Multifamily mortgage lending is thriving despite rising interest rates.
Freddie Mac said it has bought nearly $5.2 billion of multifamily mortgages in the first nine months of this year, more than twice its multifamily volume for all of 1998. Fannie Mae said it bought $9.8 billion in the nine months, slightly ahead of the pace last year, when it bought $15.5 billion.
Mortgage lending generally has been hurt by rising rates, which quelled the refinancing of loans that drove volume higher last year. But multifamily loans have "prepayment lockout provisions," which inhibit refinancing in lower interest rate environments, said Rick DePetris, director of multifamily controls at Fannie.
Today's environment is favorable for multifamily financing, he said. The serious delinquency rate on Fannie's multifamily loans, Mr. DePetris said, reached an all-time low of 0.12% in September, down from 0.15% in August. He said that because of year-2000 fears, there is some doubt that volume will be as strong in December.
Freddie said it has provided financing for about 6,000 multifamily properties valued at more than $19 billion since 1993, when it formed its "program plus" network of multifamily lenders and servicers. These properties, mostly for people at or below area median income, include more than 688,000 rental units, the company said. Freddie said the program also has provided $360 million in financing for seniors and assisted-living and $665 million of bond credit enhancements.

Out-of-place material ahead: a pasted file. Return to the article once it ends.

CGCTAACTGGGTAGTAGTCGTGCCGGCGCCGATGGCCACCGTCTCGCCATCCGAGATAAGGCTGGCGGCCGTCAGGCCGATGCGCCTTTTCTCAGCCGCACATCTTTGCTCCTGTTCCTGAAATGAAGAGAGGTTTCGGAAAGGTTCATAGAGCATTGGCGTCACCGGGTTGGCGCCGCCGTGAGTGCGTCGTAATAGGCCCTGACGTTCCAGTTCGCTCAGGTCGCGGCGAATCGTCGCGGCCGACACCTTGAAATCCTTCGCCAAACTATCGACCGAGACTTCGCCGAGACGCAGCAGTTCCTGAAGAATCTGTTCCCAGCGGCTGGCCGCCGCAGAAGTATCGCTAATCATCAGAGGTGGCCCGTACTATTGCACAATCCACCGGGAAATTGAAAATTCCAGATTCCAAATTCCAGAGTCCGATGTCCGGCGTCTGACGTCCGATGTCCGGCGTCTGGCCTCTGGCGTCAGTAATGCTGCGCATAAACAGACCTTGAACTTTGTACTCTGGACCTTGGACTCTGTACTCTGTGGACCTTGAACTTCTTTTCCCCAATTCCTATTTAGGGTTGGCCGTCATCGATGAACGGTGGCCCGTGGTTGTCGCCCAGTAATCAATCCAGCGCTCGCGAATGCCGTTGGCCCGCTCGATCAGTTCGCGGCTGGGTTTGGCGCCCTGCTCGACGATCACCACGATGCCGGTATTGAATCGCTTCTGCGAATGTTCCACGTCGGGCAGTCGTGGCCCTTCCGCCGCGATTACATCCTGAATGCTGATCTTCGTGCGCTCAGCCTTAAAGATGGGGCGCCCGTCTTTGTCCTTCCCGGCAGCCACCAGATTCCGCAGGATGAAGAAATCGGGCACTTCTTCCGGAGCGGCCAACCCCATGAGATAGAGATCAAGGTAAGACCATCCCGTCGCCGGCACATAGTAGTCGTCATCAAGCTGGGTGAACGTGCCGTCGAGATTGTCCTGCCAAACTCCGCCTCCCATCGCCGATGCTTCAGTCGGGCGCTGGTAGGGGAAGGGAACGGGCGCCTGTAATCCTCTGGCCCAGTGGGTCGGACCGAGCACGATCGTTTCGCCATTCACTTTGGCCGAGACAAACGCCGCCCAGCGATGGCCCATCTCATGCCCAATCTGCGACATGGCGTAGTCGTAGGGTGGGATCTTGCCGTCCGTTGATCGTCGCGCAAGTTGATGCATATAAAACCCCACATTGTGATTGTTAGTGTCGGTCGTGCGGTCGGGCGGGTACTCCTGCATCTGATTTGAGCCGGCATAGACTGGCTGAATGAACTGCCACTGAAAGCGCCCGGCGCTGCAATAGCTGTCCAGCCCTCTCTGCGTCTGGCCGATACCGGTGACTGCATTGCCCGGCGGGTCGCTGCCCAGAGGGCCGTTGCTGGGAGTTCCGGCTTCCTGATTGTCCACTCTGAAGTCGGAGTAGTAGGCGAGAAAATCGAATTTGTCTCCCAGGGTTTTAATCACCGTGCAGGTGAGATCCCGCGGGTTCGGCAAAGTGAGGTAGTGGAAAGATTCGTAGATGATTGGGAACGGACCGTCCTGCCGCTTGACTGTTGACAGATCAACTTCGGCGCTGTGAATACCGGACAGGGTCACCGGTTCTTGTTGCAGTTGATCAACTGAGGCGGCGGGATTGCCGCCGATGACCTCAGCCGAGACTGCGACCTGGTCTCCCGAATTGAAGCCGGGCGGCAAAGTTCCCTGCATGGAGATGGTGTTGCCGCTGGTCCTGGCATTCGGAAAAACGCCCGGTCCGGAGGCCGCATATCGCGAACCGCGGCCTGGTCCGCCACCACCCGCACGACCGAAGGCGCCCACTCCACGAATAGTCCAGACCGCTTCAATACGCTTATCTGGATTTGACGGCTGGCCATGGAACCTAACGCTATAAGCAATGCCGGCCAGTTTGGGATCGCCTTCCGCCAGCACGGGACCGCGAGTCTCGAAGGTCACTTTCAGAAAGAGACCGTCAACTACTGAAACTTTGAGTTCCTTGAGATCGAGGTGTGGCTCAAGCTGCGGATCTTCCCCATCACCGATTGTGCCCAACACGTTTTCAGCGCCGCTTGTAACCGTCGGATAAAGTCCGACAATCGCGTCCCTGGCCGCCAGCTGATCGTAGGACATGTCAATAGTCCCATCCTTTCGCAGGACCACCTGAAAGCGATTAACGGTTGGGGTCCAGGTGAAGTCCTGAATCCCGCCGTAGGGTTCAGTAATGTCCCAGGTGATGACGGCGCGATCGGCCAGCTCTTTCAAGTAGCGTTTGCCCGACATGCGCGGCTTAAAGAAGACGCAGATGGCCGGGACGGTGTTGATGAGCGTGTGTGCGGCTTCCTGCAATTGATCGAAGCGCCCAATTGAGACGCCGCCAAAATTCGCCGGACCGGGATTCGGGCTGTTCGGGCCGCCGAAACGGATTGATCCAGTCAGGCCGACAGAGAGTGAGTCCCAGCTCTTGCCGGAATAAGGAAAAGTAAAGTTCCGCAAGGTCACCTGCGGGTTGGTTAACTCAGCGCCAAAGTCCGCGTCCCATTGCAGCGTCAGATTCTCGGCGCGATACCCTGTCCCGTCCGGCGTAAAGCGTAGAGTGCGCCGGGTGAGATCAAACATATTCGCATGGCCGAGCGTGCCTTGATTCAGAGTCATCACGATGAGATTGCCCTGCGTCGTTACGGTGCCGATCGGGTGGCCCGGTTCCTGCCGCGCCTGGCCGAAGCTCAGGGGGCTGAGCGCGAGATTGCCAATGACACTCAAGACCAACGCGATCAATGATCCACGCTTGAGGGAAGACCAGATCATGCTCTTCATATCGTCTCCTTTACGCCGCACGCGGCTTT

Most of Fannie's multifamily business comes through its delegated underwriting and servicing program, in which lenders underwrite loans without prior approval from Fannie, Mr. DePetris said. The program began in 1988.
Fannie bought $10.1 billion of mortgages in October, down from $15.2 in September. Its commitments to buy mortgages rose to $8.8 billion, from $7.4 billion. Issuance of mortgage-backed securities was also down to $17.5 billion, from $20.4 billion. Fannie's net interest margin remains at 100 basis points, the same level as in September.